47_47, I will look into the extended Cobra although I'm not too hopeful. My Dad has a combination BCBS/Medicare plan.

Thanks again to everyone and if anyone knows a good tile person in the Vestal/Binghamton, NY area, I'd love a recommendation. I did get a list from the local NY tile shop. (My apologies if I'm not supposed to ask for referrals on this forum)
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Old 06-22-2008, 08:32 PM   #12
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If you lived down the street from your dad, I'd advocate doing it yourself. But, given the circumstances. I think you're making a wise decision in having a professional do it for you. I just completed one at my own house, and I'll tell you it really is time consuming to do it right.
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Old 06-25-2008, 12:37 PM   #13
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Well, uh-oh .. After lots of research, I decided to use the Schluter system and do it myself. I fly out this Sunday from Kansas City to my parents' house in NY. With the Kerdi pre-sloped floor and the entry slope instead of a curb, I should have to recess the shower floor. As long as I hand the curtain inside of the interior slope, as it slopes toward the drain, I think I should be ok. There is a similar shower on the John Bridge site. His floor is made out of mud and Kerdi waterproofing membrane, but it's the same exact concept. Here's the link.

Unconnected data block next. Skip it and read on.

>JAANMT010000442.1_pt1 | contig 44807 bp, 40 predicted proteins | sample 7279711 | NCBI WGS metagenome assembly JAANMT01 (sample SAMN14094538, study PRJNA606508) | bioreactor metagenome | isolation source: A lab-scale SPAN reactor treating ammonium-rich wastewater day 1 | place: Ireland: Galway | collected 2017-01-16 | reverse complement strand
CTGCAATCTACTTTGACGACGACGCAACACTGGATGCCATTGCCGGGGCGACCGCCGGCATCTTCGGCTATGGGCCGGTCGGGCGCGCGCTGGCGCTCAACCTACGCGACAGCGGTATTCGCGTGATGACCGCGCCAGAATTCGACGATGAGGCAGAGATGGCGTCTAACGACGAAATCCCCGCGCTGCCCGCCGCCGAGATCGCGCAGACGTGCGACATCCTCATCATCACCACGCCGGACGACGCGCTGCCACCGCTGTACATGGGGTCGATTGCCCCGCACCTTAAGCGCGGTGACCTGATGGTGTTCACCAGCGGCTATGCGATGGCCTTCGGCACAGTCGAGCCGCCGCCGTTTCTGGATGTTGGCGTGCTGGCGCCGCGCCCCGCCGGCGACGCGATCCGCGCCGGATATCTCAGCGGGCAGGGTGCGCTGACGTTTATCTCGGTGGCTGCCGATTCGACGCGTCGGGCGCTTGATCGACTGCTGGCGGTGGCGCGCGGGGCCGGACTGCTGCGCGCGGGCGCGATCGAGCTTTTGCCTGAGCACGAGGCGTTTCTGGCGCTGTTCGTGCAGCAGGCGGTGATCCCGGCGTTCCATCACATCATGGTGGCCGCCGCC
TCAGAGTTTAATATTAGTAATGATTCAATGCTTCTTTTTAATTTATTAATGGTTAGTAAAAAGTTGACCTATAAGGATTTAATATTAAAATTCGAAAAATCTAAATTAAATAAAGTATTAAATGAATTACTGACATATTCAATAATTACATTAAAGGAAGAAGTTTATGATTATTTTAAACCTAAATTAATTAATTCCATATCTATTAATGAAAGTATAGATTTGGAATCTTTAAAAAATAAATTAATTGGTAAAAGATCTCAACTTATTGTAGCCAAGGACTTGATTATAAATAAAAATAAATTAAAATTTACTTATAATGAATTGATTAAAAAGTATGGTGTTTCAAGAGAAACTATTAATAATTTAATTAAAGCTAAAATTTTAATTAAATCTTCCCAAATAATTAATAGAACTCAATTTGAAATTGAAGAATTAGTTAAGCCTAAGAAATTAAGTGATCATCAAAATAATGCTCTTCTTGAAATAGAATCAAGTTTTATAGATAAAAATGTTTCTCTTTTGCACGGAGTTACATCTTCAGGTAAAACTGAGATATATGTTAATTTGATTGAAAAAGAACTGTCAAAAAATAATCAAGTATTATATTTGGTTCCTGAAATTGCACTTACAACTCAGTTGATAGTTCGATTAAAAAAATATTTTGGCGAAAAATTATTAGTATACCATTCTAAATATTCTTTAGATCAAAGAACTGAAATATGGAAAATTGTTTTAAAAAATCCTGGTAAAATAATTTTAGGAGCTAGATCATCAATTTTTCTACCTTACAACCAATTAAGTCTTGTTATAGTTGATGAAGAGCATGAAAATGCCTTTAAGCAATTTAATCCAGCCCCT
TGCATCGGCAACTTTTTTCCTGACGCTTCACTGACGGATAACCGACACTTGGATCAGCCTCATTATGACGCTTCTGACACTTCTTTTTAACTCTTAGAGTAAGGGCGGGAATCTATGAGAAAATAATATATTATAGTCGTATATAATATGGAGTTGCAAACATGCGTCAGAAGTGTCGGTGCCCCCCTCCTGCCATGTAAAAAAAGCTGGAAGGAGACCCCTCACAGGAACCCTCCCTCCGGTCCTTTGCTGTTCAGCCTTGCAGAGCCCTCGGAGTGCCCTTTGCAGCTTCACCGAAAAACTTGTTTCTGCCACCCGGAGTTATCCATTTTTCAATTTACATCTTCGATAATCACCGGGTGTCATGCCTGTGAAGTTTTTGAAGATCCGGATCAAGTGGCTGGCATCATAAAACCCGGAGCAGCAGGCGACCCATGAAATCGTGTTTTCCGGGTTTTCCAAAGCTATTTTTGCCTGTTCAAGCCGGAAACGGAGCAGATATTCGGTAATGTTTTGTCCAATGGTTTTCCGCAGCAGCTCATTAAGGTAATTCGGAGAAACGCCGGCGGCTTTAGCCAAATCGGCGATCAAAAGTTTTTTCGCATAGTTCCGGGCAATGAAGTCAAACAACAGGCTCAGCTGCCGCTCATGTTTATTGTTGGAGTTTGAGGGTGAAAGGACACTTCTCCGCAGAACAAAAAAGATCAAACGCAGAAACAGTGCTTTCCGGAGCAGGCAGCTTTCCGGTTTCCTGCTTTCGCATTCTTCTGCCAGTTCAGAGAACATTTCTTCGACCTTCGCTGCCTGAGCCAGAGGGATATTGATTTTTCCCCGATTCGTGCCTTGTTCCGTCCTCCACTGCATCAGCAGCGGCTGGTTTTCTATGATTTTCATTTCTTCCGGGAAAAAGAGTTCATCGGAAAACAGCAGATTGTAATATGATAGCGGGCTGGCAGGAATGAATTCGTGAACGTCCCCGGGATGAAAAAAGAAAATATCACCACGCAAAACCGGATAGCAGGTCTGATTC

http://www.johnbridge.com/accessible_showers.htm

KCTermite - Do you have any photos? I live in OP. I can't e-mail you directly as I'm too new to the board.

Thanks, Heather.
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Old 06-25-2008, 01:05 PM   #14
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Schluter system is a wise choice. Very user friendly! You shouldn't have too much trouble with it. Great decision for a first-timer!

KCs thread is here:
Grout application...Need an alternative method
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Old 06-25-2008, 02:58 PM   #15
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Angus, thanks for the links. Your tile work is gorgeous. Good tile sure dresses up a space! And thanks for the encouragement of using the Schluter system. I can use all of the strokes I can get at this point.

I guess I should proofread my posts. I am NOT recessing the floor and I am HANGING the curtain just inside the downslope.

As for time, I only have five days and that includes having three of my four kids with me, so I plan to pay the $$$ to extend my plane ticket so I can finish the job. I know I'll never get it done in five days and I don't want to rush it! Plus, I'm assuming the plumbing will be installed when I get there.